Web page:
NSCLC: Correction: CMS to Require that Stakeholders Have Meaningful Opportunity to Comment on HCBS Transition Plans

From our colleagues at NSCLC: 

As reported earlier this month in an NSCLC alert (6/4/14), some states seem to be out of compliance with the public comment provisions of the new Medicaid HCBS regulations. States are required to develop transition plans that explain how the state will bring its HCBS programs into compliance with the new regulations. What some states have put forward as “transition plans,” however, have been little more than internal work plans, with no detail about how the states’ HCBS programs will be operated. States have put these work plans out for 30-day public comment periods, seemingly with the expectation that no other public comment period would be required.
In fact, CMS will require that states comply with public comment requirements for substantive transition plans.  In a recent national webinar, Ralph Lollar, Director of CMS’s Division of Long Term Services and Supports, recognized that states currently are submitting “outline plans” because of the time pressure imposed by the HCBS regulations, but emphasized that submission of these outline plans cannot substitute for a substantive transition plan:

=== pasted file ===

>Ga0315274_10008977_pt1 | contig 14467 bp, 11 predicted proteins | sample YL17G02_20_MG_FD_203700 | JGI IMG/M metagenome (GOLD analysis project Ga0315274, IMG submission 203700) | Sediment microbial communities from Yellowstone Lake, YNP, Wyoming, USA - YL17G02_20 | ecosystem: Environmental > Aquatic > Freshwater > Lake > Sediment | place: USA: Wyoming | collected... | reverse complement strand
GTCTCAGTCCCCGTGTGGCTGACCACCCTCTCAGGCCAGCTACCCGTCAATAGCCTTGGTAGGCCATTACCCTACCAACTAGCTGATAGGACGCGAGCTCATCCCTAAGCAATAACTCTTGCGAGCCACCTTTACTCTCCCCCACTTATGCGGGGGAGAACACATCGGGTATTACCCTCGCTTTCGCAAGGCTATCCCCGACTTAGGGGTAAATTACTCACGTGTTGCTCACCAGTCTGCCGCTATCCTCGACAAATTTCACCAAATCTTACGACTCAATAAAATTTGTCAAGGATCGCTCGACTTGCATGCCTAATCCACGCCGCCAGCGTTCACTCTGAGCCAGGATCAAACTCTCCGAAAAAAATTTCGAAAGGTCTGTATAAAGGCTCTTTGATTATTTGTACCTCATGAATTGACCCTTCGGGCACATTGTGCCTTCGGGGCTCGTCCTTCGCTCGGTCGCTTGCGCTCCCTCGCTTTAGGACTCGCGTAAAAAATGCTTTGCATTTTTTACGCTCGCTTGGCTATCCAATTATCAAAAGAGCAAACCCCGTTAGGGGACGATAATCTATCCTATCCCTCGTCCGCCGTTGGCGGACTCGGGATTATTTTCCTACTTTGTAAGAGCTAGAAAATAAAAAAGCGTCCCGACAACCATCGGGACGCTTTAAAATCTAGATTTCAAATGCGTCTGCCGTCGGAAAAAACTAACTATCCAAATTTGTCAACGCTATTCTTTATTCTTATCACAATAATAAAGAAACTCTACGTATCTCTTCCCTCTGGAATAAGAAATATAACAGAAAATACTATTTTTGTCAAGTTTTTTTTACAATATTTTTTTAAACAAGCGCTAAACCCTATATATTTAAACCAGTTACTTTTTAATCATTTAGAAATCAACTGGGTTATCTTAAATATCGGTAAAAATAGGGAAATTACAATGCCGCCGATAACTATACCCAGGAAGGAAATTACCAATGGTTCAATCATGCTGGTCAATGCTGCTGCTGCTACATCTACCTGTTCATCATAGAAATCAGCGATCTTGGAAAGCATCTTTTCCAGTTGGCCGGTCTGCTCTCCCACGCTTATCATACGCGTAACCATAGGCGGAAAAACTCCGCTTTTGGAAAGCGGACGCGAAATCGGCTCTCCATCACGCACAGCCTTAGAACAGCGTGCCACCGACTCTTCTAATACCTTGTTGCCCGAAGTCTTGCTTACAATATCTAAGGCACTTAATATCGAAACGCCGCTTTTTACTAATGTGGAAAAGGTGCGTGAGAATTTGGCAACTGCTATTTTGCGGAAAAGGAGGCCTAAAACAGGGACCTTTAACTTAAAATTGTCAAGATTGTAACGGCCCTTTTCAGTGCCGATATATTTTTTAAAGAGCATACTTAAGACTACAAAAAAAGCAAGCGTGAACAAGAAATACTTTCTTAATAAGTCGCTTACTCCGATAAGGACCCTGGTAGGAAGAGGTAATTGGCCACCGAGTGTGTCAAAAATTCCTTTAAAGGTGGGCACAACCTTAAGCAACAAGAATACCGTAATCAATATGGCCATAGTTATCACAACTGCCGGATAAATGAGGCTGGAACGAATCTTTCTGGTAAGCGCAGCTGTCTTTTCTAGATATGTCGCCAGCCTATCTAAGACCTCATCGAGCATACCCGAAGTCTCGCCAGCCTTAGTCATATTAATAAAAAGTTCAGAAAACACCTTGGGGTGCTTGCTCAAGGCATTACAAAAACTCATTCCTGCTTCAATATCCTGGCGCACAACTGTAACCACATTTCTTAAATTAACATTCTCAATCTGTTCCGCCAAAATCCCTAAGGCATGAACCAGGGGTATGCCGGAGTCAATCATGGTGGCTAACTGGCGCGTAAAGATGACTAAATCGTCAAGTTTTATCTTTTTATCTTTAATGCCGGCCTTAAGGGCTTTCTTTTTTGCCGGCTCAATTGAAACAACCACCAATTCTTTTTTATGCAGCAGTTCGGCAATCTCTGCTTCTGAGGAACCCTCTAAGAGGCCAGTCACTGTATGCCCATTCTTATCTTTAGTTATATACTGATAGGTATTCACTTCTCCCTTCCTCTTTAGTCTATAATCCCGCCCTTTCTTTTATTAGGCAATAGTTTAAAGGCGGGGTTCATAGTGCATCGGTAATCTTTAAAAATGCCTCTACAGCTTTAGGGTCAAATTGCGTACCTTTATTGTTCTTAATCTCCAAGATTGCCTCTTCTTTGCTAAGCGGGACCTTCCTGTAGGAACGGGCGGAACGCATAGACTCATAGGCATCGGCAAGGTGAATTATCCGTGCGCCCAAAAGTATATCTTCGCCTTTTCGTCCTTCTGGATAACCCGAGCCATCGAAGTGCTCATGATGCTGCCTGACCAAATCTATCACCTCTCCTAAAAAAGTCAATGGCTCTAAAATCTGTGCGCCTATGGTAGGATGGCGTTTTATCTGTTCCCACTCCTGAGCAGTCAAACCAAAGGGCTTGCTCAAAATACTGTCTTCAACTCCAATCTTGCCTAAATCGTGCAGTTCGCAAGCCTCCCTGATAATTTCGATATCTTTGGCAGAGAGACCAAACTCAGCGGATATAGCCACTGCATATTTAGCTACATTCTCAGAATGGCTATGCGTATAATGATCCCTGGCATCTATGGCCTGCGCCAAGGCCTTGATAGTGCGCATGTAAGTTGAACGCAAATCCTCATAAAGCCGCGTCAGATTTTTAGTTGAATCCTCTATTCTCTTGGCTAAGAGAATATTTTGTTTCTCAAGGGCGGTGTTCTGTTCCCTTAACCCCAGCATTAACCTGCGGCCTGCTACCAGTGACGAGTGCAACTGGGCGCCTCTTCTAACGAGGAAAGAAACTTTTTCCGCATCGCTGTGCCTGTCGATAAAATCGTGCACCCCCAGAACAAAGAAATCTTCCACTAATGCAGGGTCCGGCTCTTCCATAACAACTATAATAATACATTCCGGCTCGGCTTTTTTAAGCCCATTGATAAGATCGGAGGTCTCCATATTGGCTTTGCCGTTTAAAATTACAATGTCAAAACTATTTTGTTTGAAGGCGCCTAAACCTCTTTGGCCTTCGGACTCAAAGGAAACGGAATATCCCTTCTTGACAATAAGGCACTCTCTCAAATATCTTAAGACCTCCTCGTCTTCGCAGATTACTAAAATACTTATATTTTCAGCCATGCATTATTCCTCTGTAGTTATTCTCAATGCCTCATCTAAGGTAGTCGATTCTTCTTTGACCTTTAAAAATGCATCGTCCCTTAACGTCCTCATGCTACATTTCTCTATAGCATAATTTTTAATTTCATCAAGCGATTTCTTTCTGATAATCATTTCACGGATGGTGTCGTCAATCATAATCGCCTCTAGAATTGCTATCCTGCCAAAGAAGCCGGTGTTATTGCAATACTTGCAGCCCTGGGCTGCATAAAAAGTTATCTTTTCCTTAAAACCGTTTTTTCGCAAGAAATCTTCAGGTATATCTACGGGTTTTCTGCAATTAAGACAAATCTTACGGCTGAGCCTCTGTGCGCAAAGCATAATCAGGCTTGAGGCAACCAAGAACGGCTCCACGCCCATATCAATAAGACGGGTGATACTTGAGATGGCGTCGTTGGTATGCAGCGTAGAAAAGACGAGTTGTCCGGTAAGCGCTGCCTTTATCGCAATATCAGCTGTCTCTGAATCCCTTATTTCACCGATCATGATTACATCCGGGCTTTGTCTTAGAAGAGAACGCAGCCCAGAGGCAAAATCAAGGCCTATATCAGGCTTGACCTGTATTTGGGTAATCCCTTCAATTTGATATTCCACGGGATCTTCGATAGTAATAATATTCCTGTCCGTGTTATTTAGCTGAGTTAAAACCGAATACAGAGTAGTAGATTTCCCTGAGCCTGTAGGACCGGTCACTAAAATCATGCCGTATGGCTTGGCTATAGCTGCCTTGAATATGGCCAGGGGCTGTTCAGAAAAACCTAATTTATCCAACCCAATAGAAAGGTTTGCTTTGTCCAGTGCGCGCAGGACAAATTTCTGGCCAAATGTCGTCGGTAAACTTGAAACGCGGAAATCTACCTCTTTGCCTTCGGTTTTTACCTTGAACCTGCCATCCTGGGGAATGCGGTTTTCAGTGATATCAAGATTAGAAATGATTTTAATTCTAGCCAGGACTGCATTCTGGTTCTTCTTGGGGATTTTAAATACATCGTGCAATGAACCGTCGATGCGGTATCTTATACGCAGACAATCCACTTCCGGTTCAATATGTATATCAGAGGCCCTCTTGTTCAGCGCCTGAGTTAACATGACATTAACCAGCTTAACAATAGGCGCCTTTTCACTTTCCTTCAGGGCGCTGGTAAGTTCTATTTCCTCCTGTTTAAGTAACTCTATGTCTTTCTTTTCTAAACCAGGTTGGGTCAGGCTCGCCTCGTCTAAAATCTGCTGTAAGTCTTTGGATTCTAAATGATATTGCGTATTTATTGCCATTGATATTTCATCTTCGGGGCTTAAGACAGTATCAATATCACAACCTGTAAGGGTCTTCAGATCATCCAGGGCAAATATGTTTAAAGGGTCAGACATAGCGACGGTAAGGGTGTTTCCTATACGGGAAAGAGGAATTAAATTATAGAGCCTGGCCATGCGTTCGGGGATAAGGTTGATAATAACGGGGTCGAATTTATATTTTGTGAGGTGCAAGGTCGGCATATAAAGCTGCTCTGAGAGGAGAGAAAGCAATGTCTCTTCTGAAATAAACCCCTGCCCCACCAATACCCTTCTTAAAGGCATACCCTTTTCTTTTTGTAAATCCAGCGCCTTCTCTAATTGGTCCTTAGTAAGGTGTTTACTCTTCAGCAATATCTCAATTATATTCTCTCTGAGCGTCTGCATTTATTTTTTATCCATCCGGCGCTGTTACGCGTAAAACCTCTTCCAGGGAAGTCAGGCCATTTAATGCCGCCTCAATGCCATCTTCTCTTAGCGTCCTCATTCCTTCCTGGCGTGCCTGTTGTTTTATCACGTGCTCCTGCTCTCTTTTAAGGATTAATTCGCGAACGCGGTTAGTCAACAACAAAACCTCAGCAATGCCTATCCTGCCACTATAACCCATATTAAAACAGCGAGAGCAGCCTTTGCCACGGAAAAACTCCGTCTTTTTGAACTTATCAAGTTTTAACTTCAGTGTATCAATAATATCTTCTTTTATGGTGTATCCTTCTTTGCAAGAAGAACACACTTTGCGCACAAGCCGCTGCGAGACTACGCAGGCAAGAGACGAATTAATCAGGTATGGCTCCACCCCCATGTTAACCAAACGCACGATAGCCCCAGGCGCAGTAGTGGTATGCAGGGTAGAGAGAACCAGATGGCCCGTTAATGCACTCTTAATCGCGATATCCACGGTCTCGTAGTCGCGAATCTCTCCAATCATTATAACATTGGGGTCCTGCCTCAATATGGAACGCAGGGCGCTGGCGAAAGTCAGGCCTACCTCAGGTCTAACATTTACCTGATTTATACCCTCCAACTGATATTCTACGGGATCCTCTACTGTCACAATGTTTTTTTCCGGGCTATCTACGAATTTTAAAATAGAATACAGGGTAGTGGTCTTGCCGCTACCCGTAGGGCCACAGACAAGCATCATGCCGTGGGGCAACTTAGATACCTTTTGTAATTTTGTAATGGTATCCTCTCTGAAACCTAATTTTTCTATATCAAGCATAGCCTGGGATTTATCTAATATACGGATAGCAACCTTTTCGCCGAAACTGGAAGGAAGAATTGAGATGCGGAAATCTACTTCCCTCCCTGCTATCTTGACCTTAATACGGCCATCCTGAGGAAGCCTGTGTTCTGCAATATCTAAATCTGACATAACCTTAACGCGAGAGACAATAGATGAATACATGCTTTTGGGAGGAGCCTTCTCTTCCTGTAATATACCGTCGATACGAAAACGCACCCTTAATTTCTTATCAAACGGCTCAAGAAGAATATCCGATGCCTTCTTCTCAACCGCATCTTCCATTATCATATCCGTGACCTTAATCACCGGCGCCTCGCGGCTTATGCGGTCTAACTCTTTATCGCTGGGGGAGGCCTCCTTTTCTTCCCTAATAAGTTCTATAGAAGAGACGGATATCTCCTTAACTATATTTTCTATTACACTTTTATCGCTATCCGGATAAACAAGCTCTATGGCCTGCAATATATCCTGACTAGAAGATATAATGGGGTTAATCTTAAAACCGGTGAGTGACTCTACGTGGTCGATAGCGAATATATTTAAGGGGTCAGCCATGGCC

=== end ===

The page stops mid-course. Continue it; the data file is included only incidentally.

“When the state submits a more robust plan, that plan will be required to be submitted for public comment again … There is no intent to accept a draft plan … and then allow the full plan to come in without public comment.”
CMS likely will put this position in writing in the future and presumably is orally informing state officials of CMS’s expectations.  Stakeholders of course should be insistent as well that the state follow public comment procedures for substantive transition plans, even if a state previously has sought public comment on a work plan/outline plan.
The webinar was presented by the Friday Morning Collaborative.  The webinar material, including a recording of the webinar, is available here. Mr. Lollar’s discussion of the transition plan requirements begins at approximately 1:09:15.

Visit NSCLC here: www.nsclc.org

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